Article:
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Where and by how much gas prices have gone up since Saudi oil attacks

Data: AAA; Explore the data; Graphic: Naema Ahmed/Axios

Gasoline prices have gone up across more than half the country following last weekend’s attacks on Saudi Arabia oil infrastructure.

Where it stands: Since Monday, the national gasoline price average has increased 9 cents to $2.65 a gallon, according to AAA, which predicts the average could jump as much as another dime this month. Spokeswoman Jeanette Casselano wouldn’t speculate when prices would start going back down.

One level deeper: The greatest increases are in the Midwest and Great Lakes region, which Casselano says is not atypical because this region often sees high volatility.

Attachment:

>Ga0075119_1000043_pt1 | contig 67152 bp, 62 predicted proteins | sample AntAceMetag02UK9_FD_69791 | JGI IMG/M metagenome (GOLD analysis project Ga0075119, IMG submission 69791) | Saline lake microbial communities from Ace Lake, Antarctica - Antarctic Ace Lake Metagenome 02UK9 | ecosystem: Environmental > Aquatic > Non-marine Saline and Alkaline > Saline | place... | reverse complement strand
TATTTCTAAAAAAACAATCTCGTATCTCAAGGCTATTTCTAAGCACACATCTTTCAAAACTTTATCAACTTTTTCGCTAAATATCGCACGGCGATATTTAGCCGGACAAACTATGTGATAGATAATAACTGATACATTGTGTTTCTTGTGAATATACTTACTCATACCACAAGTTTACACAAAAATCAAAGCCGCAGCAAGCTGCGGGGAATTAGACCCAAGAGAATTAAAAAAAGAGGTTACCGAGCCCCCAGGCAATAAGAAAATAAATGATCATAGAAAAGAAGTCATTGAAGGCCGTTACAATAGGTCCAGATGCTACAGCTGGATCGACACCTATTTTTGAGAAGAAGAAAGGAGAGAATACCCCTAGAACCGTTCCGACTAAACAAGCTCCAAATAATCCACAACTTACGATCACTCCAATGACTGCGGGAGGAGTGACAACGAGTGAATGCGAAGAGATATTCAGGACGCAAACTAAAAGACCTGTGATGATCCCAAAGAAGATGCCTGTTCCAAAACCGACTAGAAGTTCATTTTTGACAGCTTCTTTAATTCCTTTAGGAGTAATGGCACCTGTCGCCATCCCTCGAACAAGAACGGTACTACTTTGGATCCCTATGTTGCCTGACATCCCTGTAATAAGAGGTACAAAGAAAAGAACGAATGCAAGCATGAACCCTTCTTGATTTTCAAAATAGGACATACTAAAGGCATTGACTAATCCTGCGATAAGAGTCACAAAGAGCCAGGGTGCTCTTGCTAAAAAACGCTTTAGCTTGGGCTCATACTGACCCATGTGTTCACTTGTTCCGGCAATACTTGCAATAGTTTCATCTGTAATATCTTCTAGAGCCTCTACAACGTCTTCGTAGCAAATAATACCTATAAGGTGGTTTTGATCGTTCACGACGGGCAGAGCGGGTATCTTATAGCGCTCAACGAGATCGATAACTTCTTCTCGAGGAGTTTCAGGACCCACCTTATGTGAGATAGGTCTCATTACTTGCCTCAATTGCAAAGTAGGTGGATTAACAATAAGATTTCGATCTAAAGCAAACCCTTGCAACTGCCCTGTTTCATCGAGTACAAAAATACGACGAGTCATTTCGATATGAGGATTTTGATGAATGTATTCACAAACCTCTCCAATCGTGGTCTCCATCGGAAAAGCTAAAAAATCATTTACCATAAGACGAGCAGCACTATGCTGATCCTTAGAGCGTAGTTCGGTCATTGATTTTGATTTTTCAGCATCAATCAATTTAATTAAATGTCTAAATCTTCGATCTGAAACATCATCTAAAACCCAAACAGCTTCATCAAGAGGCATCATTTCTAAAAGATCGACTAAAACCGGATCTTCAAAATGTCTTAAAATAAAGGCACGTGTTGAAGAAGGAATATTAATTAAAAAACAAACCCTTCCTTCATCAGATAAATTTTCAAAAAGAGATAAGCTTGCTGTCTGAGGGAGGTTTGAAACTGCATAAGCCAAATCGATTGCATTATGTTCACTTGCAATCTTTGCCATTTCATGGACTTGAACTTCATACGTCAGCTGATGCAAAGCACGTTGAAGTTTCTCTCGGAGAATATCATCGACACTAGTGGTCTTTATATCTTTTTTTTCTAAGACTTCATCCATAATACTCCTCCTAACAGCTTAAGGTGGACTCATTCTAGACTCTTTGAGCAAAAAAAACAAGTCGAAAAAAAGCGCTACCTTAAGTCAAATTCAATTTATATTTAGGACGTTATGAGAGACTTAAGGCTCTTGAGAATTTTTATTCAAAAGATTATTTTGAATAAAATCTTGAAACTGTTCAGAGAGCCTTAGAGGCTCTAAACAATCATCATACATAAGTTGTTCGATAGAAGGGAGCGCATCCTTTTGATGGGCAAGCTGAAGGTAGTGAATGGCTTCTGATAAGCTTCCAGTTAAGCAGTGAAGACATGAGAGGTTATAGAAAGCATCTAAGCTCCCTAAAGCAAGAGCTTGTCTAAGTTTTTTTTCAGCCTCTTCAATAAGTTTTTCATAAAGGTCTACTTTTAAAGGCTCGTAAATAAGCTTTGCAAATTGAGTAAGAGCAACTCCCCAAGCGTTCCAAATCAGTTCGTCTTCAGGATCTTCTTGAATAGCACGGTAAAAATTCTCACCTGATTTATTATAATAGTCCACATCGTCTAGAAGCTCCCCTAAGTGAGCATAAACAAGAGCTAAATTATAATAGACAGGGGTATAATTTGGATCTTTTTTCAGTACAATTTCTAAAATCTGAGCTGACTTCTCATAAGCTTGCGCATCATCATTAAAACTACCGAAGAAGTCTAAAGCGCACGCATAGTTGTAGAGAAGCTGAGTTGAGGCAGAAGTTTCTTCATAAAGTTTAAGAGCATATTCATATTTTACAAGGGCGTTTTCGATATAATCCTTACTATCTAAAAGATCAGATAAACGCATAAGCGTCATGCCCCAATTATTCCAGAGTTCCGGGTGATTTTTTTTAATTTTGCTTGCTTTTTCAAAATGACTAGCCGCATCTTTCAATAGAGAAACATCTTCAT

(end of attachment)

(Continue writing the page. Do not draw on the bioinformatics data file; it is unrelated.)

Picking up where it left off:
• Alaska was the one state to see (a very tiny) decrease: $0.008.

The big picture: Gas prices remain pretty low, as they have the last few years, compared to a decade ago when they were hitting the $4 mark.

What’s next: Saudi Arabian officials have said they will fully restore oil supply by month's end, and that half the 5.7 million barrels per day of production knocked offline in the weekend attacks is back, Axios’ Ben Geman writes.

  • Whether this is a short- or long-term impact on gas prices will greatly depend on how soon Saudi facilities are back up and running as well as crude oil prices, which account for more than 50% of the price at the pump, Casselano writes.

Go deeper: Check out the data, with state-level gas prices, here.